You might think everyone boarding an airplane in these post-World Trade Center days will go through a rigorous security check. Think again. Kenmore Air--the north Lake Washington-based seaplane company that flies travelers between terminals at South Lake Union, the San Juan Islands, and British Columbia--appears to have serious security problems. Kenmore's fleet of 17 de Havilland seaplanes and four Cessnas takes off and lands on water, so security for the company falls between the cracks, according to the Federal Aviation Administration (FAA).

"They're out of our jurisdiction," says Mike Fergus, FAA Regional Public Affairs Officer. Even though Kenmore Air's six- to 10-seaters log two million miles between the U.S. and Canada each year and carry 60,000 passengers, with round-trip prices between $160 and $180, Fergus says, "The operation does not qualify as an airport."

To get on board a national or international flight, it only takes an American or Canadian passport, or any two of the following: driver's license, voter registration card, or birth certificate. Passengers can bring 24 pounds of uninspected baggage.

Kenmore Air General Manager Todd Banks says, "There are no X-ray machines in remote locations. You don't go through a metal detector and bags are not searched until you reach your destination."

On its website, Kenmore Air even boasts about the permissive check-in policy at the company's Lake Union terminal. "Tickets aren't necessary. Just tell your name. Don't look for departure gates. There aren't any. We'll direct you to a picnic table where you'll meet your pilot and fellow passengers. Feed the ducks 'til it's time to go."

Kenmore Air's security "leaks like a sieve," says Mike Rees, board member and past president of the Seattle Council on Airport Affairs. "I would hope there would be some actual physical inspection of passengers and baggage. Whether an airplane holds 300 people or three people, the same level of security should apply."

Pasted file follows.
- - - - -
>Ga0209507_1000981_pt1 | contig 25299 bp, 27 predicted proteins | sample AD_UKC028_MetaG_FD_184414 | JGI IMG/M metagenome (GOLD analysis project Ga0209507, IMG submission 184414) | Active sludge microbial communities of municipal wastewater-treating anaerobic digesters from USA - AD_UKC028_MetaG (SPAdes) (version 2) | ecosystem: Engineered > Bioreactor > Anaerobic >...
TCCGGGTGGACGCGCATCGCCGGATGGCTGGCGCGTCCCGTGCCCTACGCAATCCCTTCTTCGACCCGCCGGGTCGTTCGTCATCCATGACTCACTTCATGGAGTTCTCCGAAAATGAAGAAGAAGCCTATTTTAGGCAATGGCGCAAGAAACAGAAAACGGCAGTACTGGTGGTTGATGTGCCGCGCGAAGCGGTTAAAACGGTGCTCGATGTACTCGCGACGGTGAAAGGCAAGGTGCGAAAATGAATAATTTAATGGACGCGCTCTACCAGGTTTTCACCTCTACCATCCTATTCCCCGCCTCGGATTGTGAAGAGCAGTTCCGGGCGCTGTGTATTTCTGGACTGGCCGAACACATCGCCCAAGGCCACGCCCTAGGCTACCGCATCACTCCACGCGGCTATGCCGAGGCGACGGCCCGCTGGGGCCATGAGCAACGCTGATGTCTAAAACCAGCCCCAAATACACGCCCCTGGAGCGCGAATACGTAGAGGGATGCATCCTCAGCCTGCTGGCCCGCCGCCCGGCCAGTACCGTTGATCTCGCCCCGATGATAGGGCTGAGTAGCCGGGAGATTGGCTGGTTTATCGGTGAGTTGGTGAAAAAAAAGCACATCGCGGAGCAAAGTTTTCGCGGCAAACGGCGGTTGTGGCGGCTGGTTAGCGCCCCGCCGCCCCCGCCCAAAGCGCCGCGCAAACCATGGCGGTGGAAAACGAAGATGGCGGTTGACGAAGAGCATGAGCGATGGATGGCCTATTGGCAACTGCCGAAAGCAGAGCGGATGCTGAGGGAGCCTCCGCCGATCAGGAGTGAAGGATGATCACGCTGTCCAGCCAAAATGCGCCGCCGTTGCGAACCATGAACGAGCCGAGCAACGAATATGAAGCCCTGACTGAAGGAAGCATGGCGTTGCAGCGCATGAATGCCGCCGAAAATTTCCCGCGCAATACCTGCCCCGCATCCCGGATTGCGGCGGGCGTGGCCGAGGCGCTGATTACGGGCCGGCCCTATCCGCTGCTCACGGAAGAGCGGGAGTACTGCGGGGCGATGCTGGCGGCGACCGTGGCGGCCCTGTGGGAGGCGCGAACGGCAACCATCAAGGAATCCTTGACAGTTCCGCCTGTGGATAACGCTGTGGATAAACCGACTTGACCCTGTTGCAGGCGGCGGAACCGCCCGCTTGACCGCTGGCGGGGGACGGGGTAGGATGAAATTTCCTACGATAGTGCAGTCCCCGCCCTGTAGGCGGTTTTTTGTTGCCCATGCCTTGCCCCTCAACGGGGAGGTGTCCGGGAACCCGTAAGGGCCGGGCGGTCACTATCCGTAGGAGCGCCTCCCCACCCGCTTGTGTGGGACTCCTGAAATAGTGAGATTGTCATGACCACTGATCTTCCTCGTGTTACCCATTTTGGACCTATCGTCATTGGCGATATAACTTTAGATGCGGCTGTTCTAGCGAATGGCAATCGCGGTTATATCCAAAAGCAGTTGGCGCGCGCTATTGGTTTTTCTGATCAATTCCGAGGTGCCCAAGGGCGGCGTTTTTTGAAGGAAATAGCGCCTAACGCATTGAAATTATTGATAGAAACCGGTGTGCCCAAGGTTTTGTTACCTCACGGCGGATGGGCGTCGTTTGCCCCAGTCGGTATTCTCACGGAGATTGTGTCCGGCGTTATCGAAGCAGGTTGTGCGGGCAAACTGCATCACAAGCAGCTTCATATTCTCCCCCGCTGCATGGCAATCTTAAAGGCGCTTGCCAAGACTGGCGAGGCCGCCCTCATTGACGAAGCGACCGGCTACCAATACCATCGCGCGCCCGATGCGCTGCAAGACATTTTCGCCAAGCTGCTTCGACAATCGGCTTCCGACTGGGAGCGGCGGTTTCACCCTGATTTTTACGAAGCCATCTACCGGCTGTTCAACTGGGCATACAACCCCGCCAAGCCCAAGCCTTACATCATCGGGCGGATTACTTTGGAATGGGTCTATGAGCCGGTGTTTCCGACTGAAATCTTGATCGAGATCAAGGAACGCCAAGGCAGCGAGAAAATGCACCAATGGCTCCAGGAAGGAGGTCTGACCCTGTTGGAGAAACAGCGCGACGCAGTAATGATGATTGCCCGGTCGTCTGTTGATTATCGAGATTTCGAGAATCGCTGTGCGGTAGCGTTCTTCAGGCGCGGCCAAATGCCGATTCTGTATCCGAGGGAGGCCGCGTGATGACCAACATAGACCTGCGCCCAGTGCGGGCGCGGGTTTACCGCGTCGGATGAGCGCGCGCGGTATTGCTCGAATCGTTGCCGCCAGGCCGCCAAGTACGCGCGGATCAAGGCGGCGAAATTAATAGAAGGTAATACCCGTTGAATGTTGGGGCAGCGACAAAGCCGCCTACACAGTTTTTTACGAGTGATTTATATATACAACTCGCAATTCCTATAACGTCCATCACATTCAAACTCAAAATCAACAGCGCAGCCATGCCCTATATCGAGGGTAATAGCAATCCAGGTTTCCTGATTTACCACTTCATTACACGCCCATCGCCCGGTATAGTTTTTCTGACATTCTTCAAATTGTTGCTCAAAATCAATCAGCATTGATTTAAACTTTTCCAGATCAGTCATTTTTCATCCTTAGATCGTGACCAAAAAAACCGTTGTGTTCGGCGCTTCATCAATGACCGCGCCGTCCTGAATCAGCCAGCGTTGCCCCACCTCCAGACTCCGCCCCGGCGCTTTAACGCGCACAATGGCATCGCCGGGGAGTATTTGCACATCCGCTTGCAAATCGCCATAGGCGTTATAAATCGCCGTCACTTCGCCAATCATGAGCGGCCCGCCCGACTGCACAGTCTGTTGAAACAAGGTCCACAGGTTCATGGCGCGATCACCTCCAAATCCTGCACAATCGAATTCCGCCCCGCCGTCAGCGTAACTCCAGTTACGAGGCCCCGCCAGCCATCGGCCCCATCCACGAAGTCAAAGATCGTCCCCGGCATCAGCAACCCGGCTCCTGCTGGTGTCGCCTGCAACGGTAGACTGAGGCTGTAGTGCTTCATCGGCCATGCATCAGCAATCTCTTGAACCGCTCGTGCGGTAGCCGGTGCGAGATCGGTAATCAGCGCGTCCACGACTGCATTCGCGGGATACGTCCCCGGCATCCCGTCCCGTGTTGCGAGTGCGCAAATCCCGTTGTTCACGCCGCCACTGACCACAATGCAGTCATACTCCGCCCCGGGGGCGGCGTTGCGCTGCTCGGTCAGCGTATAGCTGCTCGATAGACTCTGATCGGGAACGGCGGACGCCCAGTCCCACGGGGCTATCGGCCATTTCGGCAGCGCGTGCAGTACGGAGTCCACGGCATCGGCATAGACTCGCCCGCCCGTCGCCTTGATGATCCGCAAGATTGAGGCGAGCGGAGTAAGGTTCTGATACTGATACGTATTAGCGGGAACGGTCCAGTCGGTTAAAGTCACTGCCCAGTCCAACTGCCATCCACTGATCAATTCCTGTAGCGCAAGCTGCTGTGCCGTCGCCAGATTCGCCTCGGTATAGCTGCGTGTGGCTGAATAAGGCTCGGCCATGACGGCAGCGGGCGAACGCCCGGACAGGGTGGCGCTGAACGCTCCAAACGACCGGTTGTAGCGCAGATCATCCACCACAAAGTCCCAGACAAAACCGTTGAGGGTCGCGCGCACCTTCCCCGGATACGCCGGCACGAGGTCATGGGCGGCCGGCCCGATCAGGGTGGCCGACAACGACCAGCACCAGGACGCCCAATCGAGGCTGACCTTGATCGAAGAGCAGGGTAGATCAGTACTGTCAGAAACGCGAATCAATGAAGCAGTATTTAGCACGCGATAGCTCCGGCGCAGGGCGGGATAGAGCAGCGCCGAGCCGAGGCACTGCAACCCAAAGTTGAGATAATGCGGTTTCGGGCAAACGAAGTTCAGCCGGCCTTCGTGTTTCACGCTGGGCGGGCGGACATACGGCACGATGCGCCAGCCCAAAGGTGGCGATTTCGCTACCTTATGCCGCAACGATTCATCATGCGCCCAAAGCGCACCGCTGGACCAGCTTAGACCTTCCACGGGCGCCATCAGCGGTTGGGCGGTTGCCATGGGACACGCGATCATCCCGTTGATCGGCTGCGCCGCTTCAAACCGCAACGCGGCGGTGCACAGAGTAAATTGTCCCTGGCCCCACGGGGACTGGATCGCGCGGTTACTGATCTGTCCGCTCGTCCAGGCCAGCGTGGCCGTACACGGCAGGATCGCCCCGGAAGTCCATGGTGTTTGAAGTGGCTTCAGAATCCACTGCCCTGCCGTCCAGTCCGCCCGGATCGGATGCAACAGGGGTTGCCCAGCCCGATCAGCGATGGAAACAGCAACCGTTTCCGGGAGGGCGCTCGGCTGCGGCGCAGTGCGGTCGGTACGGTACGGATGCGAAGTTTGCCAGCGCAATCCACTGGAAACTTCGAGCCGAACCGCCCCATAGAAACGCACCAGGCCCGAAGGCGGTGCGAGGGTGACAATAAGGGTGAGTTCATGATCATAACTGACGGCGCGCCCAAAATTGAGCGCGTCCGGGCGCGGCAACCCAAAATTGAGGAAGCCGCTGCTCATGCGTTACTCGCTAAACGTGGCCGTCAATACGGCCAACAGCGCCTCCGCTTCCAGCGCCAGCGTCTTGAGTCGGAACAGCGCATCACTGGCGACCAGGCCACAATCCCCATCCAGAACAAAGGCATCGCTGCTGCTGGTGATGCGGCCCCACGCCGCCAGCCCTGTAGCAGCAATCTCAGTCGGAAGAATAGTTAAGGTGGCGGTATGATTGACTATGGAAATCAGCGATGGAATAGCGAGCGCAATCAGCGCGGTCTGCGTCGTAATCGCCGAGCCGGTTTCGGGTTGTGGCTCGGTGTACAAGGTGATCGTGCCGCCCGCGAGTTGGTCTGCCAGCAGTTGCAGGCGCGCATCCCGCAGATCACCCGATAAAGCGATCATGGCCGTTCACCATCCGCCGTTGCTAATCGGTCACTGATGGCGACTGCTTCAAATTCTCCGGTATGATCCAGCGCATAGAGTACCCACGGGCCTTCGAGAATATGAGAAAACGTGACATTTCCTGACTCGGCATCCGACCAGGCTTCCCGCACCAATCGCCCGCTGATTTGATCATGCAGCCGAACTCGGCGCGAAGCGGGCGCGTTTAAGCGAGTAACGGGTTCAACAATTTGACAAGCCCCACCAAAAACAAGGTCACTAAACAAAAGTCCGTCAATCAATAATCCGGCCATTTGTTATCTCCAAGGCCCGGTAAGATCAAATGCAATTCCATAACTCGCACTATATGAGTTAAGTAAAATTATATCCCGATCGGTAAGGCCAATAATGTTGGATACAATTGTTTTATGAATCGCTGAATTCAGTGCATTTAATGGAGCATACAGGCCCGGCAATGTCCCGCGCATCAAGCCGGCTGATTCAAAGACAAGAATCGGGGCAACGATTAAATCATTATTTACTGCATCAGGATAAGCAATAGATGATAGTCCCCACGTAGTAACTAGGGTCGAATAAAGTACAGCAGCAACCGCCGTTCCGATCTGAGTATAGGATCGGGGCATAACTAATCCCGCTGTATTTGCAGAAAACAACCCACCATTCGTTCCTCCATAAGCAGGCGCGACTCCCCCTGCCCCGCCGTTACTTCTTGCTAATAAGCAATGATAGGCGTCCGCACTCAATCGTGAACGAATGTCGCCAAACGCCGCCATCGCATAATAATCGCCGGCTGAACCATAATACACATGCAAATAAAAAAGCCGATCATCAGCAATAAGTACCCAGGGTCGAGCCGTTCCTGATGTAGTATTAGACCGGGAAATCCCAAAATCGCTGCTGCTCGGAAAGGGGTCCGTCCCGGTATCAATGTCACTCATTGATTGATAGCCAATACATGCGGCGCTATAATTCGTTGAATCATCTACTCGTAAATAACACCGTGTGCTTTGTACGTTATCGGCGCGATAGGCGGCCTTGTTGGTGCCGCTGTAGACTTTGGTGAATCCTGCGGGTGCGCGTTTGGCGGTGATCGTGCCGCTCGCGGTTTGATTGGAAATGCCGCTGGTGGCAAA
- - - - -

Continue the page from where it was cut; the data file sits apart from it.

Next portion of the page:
Compared to other high-risk operations in this region, Kenmore Air's lack of security stands out. For example, every bag and purse caried into the September 23 Seahawks game was thoroughly searched by hand as fans entered Husky stadium.

In the wake of the WTC attack, the FAA is requiring the seaplane company to make changes. Kenmore Air can no longer fly banner advertising, they can't train pilots in their flight school, they have to honor a no-fly zone over Bangor Naval Submarine Base, Paine Field, and Bremerton Naval Air Station, and all their pilots are now required to file flight plans for each leg of their trips. En route to their destinations, they must punch in certain pre-arranged transponder codes to let the FAA know where they are.

"There's more scrutiny on what we're doing now," says Tim Brooks, Kenmore's Public Affairs Officer. "If a plane were to turn off [of the designated flight plan], we could be intercepted."

Residents in neighborhoods bordering the Lake Washington Ship Canal say Kenmore Air pilots have a history of ignoring official routes. According to the terms of the 1989 City of Seattle Lake Union Seaplane Agreement, the seaplanes are supposed to take off from the south end of Lake Union and fly west, directly over the ship canal. Locals say the company cuts corners, flying northwest over residential areas. Even now, although Kenmore has to file flight plans with the FAA, some planes have been seen flying over Fremont and Ballard.

Kenmore pilot Greg Munro says only the company's new turbine planes, which climb to a higher (quieter) altitude, deviate from the mandated flight path. "The majority of our flights still fly precisely over the canal," he says.

Given the current national security alert--and the risks to passengers and people living along their flight path--you'd think Kenmore Air could hand-search baggage and make an effort to keep their planes over the ship canal.

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